If you wanted to see the future of Ontario’s health care, there used to be a time when you could simply fly to Tony Blair’s Britain and have a look.
Blair couldn’t privatize fast enough, creating more than 200 PFI projects – private finance initiatives – to replace aging infrastructure.
It really was the ‘no money down’ miracle. Hospitals, schools and roads were all built using private money. These facilities would be run by the private consortia for periods typically between 25-30 years, although some for as long as 60 years.
Typically no money down usually translates into whopping high borrowing costs, costs that will have to be paid back some day.
Now the PFI party is over in Britain, the country is experiencing one helluva hangover.
Ontario has initiated more than 30 hospital projects under similar schemes, the most notorious being the William Osler Health System in Brampton. The Osler public-private partnership (P3) has been well documented as a costly blunder. The Ontario Auditor General highlighted almost $400 million in higher costs to develop Osler privately. This does not include the almost doubling of construction costs between the first estimates and the final contract sign off.
P3s are North America’s version of the PFI. In Ontario, just to add to the confusion, these are sometimes also called AFPs – alternative financing and procurement projects.
Like the UK, the more disastrous these deals looked, the more the government kept on signing new private deals.
It is remarkable that despite the Auditor General’s review of the Osler, nobody is doing an audit on the value for money comparisons produced by Infrastructure Ontario. Infrastructure Ontario has a glaringly obvious conflict of interest. On the one hand it is told to seek out these P3 deals, and then it has to evaluate whether they make sense. When you go through all the trouble of finding a private partner, you don’t want to prove that the deal doesn’t work.
The Ontario Auditor General particularly noted how Infrastructure Ontario had jacked up the value of risk the private sector was taking in order to justify the much higher private costs at the Osler.
In the UK, like just about everywhere else, sooner or later that risk rebounds on the government. Surprise! Not only were we paying exorbitant up-front costs to compensate for risk, but we were really carrying the risk too!
Now the UK Daily Telegraph estimates young people starting work this year will pay taxes for the government’s private finance initiatives until they are nearly 70 years-old.
The UK has saddled generations to come with massive PFI debt. The Telegraph reports taxpayers are saddled with $195 billion (Canadian) on public projects which are valued at only $85 billion. When you add in obligations to the private consortia for ancillary services, that debt is more like $368 billion (Canadian). A little over a third of that debt is tied up in hospital projects.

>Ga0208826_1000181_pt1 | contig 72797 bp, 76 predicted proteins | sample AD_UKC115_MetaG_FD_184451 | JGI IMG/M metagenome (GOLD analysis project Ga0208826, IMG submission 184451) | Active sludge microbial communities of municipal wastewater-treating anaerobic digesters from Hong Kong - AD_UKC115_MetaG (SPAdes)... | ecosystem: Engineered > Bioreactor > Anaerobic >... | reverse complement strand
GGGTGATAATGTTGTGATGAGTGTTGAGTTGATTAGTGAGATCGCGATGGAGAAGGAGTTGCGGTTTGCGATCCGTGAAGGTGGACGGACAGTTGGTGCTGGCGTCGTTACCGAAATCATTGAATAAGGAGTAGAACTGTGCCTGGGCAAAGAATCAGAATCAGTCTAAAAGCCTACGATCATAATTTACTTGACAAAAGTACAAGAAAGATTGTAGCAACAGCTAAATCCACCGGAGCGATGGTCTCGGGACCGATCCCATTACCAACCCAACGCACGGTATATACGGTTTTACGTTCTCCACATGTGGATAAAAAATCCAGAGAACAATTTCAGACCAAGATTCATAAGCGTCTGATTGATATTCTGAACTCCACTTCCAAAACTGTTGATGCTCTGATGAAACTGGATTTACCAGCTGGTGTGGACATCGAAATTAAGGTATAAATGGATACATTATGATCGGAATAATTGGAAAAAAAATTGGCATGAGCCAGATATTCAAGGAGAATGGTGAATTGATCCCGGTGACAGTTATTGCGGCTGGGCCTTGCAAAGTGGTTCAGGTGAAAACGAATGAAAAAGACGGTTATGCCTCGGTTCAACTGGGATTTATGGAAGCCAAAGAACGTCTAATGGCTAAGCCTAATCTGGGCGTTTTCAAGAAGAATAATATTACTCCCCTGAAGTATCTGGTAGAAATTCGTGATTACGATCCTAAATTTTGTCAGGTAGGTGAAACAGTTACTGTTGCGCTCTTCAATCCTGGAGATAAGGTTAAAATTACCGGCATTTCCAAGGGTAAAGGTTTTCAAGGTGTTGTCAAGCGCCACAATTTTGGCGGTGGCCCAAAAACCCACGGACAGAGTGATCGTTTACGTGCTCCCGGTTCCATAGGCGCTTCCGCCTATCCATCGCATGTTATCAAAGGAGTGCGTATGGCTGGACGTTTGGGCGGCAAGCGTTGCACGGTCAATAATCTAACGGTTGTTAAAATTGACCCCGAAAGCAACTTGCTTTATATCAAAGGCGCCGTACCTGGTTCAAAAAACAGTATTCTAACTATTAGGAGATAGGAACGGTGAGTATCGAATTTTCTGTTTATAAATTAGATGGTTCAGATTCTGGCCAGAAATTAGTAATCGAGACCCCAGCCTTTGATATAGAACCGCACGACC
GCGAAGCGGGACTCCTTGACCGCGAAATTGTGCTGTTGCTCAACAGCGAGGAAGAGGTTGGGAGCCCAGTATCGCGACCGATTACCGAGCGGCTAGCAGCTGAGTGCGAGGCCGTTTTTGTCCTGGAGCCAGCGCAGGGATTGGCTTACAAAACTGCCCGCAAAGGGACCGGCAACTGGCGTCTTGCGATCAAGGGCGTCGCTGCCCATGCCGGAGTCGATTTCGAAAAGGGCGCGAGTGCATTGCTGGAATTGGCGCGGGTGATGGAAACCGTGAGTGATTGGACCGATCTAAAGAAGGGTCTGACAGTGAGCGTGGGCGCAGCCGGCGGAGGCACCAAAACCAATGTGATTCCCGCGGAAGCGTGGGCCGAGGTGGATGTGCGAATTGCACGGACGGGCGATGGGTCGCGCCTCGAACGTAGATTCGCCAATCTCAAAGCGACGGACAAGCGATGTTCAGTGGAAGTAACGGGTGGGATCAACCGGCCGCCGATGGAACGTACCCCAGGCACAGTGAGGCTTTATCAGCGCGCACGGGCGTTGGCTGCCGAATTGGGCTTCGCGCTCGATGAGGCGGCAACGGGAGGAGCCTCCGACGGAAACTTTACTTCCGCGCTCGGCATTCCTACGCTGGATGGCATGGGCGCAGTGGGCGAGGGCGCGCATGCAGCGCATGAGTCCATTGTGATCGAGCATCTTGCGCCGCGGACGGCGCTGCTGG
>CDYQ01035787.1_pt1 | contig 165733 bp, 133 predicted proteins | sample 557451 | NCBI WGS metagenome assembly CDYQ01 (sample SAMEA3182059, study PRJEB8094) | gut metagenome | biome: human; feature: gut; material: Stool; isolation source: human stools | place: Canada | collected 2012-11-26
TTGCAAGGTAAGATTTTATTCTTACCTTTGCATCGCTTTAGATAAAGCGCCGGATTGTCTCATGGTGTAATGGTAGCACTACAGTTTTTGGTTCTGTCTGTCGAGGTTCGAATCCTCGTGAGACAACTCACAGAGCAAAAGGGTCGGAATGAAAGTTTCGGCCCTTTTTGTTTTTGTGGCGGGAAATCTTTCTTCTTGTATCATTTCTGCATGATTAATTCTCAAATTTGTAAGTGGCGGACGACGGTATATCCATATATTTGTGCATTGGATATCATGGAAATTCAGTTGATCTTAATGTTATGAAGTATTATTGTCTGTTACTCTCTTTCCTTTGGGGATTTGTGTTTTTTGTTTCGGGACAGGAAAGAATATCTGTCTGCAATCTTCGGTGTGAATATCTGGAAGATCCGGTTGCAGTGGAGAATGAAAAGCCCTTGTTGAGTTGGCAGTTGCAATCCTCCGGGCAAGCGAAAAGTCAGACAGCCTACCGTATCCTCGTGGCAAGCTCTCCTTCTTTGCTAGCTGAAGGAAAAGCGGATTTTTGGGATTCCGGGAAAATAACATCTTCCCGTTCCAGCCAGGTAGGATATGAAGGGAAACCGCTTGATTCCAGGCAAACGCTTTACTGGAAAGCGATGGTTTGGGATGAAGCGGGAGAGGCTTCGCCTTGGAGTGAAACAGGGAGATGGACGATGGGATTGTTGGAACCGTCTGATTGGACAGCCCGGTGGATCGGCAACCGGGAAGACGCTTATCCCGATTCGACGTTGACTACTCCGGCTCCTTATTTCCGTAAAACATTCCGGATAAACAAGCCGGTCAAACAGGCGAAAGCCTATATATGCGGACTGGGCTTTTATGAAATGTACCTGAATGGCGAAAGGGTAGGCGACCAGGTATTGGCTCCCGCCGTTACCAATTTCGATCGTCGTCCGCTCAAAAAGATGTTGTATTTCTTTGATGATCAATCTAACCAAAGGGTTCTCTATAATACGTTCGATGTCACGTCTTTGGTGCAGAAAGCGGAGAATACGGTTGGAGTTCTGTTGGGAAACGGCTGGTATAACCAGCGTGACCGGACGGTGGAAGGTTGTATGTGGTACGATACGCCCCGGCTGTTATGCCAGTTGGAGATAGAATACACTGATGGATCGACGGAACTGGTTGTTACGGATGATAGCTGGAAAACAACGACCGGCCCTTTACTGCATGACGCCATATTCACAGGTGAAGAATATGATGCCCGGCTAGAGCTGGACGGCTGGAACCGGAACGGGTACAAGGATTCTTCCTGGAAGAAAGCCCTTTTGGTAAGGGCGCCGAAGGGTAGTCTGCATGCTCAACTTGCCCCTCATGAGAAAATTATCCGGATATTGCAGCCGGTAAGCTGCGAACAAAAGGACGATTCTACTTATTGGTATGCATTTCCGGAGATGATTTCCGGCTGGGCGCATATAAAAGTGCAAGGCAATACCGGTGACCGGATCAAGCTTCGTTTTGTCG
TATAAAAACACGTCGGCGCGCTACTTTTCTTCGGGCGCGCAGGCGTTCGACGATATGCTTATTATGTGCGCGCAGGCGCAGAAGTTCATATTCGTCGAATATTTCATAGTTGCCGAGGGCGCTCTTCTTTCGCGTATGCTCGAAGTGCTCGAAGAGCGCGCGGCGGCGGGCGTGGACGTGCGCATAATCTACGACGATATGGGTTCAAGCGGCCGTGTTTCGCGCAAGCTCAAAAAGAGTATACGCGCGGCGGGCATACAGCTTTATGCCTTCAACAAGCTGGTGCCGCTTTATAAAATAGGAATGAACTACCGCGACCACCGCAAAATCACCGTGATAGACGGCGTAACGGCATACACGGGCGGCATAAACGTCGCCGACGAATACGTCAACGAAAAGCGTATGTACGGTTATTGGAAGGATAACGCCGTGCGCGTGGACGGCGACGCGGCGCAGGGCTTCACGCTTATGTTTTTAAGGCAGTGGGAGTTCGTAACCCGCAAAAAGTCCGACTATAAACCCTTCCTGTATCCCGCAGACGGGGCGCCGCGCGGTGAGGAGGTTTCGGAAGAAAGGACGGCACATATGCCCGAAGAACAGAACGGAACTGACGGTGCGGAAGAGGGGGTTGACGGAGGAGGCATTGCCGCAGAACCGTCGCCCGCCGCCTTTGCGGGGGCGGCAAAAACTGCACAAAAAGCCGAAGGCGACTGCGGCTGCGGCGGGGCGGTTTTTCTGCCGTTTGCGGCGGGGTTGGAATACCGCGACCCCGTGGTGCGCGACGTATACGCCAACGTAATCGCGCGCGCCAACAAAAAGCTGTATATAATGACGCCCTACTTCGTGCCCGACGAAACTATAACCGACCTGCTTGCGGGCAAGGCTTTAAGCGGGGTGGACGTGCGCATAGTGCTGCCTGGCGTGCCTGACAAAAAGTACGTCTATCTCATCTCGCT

To put that in perspective, Canada’s Federal budget projects revenues for 2012-13 will amount to $255 billion. Yes, the UK’s PFI debt is greater than what Canada’s Federal government raises in yearly taxes and other revenues.
Each British household is committed to paying about $650 (Canadian) every year for the foreseeable future to tackle this obligation.
Now that the Cameron government is implementing its own austerity plan, many of the Health Trusts responsible for providing health services are teetering financially.
The Cameron government has already placed the South London Health Trust under the control of a special administrator. South London was running $1.6 million (Canadian) in debt each week operating three hospitals with 6,000 staff and serving more than a million people. Six other Health Trusts could potentially be in a similar situation. Given these PFI contracts do not allow the Health Trusts to scale back the operational side of these buildings, it is also impacting the clinical budgets of the hospitals that occupy them.
The Daily Telegraph reports some Health Trusts are now paying up to a fifth of their budget to service the PFI mortgages.
While the Health Trusts are on the hook for these costly deals, not all are happy with the operational relationship they have with the PFI consortium.
The UK Guardian reports that the NHS Lothian Health Trust is seeking legal advice over their PFI contract after the power went out at the Royal Edinburgh Infirmary for 11 minutes in March. According to the newspaper, surgical staff had to use hand ventilators to keep an anesthetized patient breathing in complete darkness for 90 seconds and then by flashlight for another nine and half minutes. A spokesperson for NHS Lothian said the private operator “had repeatedly put patient safety and lives at risk.”
Want to look at the future of Ontario’s health care system? You can still go to Britain.
If you liked this story, pass it on! Click the share button below, post it on your Facebook site, or retweet it to your followers.